Janus Kinase inhibitors, commonly known as JAK inhibitors, have been lauded as a potential hair loss cure. As they make their way through trials we take a closer look.

 

Why Would JAK Inhibitors Work?

Janus Kinase (JAK) is a family of enzymes your body uses to control its response to infections and wounds. They are part of a signaling system that triggers the reaction and engages the inflammatory and immune responses. The most common form of hair loss, androgenetic alopecia (better known to most as age-related hair loss), is believed to occur as part of an autoimmune reaction which sees the immune system begin to treat our hair as an enemy. Other, less common, forms of hair loss are directly attributed to issues with the immune system.  The process involves a group of proteins called cytokanes, molecules which act as the workhorses of the immune system, enabling cells to communicate and receive instruction… to maybe move towards an area of inflammation for example. 

Because hair loss is attributed to an immune system response, it was hypothesized that by interfering with the signaling between these cells that it might be possible to reduce, or even stop, hair loss. That theory triggered some serious research…

Early Efforts

The first name we heard was ruxotilinib, it went into trial and results were apparently positive if uninspiring. Since then developments have been made based on the experience of trials aimed at improving outcomes, though not necessarily just measuring the amount of hair saved or grown. These early trials are typically aimed at proving not just efficacy but safety. One of the main issues they discovered was that a significant number developed an intolerance to the treatment. Improvements have been attempted and several forms of JAK Inhibitor are currently being worked on. One, fedratinib, is a great example of just how challenging this work can be. Despite encouraging results work was canceled when a small group, 8, out of the nearly 900 on the study developed a rare condition associated with thiamine (vitamin B1) depletion. Further examination of the study results would later reduce the number of the study group who suffered from the condition and today fedratinib has been acquired by another company, set up by the scientists who originally developed the treatment, clinical trials are anticipated to begin later this year. Like we said, challenging work.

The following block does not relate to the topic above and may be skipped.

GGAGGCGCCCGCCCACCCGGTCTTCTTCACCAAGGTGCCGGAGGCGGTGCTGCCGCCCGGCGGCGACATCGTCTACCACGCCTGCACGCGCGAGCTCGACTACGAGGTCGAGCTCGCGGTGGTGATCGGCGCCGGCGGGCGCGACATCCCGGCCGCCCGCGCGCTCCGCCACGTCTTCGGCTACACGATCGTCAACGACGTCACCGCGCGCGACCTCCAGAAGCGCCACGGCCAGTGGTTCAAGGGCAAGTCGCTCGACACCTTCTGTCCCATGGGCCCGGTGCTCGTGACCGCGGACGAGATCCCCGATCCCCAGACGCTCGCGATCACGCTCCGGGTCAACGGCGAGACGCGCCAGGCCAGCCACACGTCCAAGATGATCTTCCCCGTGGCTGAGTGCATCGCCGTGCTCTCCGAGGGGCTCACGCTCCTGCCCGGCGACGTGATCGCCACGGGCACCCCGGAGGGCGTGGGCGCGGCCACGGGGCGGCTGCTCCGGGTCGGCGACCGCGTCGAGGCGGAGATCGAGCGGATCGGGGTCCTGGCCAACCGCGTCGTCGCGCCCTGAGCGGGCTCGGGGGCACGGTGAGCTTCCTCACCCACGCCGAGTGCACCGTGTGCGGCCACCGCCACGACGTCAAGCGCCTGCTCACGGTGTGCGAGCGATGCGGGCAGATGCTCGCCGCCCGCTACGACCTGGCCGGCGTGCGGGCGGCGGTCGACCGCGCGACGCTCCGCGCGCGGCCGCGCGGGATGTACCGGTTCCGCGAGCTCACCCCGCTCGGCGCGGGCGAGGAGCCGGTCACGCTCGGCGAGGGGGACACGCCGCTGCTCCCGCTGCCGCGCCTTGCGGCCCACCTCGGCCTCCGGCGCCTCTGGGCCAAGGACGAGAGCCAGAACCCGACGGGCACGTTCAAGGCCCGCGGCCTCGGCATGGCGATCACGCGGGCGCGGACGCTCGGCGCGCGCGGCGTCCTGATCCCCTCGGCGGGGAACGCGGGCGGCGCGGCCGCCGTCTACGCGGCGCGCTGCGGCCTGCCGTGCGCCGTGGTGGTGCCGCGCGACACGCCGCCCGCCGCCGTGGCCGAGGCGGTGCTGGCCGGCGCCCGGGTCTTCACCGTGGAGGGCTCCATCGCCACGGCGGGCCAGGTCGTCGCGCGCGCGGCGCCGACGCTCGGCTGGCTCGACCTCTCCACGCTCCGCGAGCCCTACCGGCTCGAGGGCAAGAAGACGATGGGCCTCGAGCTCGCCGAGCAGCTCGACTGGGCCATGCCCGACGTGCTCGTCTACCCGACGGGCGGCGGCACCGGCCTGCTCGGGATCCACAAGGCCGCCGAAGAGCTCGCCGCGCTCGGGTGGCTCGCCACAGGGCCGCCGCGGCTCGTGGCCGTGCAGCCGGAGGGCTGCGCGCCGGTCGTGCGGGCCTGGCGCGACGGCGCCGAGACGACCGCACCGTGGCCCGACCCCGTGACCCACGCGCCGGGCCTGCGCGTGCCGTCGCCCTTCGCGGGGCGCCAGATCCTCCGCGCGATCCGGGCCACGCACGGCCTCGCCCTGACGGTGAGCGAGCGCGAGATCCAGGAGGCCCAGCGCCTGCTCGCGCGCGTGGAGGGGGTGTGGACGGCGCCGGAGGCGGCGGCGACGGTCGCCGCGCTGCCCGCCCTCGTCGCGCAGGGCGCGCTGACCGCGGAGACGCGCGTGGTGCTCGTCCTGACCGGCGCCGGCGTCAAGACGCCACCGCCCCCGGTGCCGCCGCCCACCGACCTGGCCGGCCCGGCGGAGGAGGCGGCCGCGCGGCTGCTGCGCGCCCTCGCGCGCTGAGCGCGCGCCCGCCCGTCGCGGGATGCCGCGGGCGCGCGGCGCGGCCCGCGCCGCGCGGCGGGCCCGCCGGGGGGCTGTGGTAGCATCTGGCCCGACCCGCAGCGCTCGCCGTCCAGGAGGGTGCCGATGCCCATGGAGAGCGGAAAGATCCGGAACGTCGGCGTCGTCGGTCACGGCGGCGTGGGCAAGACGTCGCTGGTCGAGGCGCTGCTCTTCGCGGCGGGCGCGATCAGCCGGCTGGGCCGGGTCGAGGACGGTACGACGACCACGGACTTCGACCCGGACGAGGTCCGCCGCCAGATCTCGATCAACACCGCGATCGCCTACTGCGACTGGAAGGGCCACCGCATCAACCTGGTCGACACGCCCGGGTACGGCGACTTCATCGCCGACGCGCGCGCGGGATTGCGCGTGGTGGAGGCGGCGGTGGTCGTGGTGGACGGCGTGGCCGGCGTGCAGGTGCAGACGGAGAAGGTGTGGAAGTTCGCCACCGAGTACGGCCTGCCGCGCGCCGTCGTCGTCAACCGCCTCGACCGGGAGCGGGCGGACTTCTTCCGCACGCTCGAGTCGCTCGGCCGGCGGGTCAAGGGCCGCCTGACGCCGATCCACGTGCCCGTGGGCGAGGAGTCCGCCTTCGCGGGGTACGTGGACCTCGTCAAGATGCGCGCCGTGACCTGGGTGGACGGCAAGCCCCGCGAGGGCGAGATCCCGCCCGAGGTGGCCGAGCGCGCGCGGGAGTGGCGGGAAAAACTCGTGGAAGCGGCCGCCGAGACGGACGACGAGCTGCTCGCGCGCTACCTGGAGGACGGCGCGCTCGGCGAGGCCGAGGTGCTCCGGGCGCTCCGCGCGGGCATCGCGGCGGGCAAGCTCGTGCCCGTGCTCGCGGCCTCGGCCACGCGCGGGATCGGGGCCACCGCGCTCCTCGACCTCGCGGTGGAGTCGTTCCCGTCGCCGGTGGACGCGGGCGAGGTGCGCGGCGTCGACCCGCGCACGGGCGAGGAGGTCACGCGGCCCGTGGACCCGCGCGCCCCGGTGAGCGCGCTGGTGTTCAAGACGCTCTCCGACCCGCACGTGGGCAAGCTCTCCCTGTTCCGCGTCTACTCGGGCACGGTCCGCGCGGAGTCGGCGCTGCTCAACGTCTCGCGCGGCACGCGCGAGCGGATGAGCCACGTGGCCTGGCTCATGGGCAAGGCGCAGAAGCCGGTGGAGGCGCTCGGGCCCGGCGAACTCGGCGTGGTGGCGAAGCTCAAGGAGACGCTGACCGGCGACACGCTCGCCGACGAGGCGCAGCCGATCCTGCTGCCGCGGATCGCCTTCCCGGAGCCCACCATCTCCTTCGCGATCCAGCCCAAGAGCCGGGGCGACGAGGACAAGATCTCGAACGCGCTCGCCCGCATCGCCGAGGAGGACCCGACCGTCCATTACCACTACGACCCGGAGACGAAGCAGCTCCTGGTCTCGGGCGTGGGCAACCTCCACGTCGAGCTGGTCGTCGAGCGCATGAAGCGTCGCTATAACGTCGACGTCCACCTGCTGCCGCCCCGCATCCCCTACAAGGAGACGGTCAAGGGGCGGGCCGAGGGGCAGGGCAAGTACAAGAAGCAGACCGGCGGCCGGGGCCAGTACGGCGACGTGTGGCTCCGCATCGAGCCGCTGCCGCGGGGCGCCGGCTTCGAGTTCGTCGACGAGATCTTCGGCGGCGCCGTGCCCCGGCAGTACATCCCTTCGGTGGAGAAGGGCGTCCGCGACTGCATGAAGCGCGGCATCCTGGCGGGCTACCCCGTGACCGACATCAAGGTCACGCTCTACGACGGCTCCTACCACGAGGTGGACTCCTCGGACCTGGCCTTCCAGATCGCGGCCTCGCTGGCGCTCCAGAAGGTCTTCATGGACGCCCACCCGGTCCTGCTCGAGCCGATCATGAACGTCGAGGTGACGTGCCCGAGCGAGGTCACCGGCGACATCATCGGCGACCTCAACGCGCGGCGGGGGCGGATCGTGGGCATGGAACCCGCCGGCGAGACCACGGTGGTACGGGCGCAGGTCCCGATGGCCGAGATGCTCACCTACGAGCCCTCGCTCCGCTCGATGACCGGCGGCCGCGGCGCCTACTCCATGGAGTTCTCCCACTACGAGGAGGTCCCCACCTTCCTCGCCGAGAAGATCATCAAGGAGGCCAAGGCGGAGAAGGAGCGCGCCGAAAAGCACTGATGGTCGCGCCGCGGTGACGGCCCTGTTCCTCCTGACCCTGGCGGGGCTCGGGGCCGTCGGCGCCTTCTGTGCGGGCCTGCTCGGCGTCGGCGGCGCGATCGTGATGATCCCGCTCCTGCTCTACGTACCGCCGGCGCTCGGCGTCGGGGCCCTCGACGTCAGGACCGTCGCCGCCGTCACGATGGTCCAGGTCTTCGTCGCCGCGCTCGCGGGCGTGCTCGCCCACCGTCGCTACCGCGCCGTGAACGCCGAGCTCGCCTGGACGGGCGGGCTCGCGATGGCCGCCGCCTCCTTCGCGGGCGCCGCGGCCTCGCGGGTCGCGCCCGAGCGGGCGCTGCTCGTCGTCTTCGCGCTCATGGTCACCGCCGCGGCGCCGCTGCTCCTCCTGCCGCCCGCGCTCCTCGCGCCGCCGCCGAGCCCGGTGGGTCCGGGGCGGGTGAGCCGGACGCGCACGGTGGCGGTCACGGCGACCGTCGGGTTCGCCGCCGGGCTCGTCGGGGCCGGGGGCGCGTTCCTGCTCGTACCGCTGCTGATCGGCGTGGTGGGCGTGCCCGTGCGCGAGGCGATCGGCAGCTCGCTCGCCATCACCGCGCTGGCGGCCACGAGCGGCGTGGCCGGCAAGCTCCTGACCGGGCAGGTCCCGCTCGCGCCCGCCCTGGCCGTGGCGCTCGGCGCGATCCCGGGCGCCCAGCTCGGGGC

HIS Hair Clinic

It seems ambitious, to play with the immune system in the hope that we can interfere, in a positive way for the client, with hair growth but somehow leave the rest of the endocrine system untouched. There is clearly something in the science around these signaling pathways but it may be that we are a few big discoveries away from being able to manipulate it to our advantage. Ruxotilinib and fedratinib are just two of many and we will continue to scour the news for updates on progress. 

If you would like to discuss your hair loss situation with one of our team of friendly experts, simply complete our contact form on this page or click here to find your nearest clinic.

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By Ian Watson

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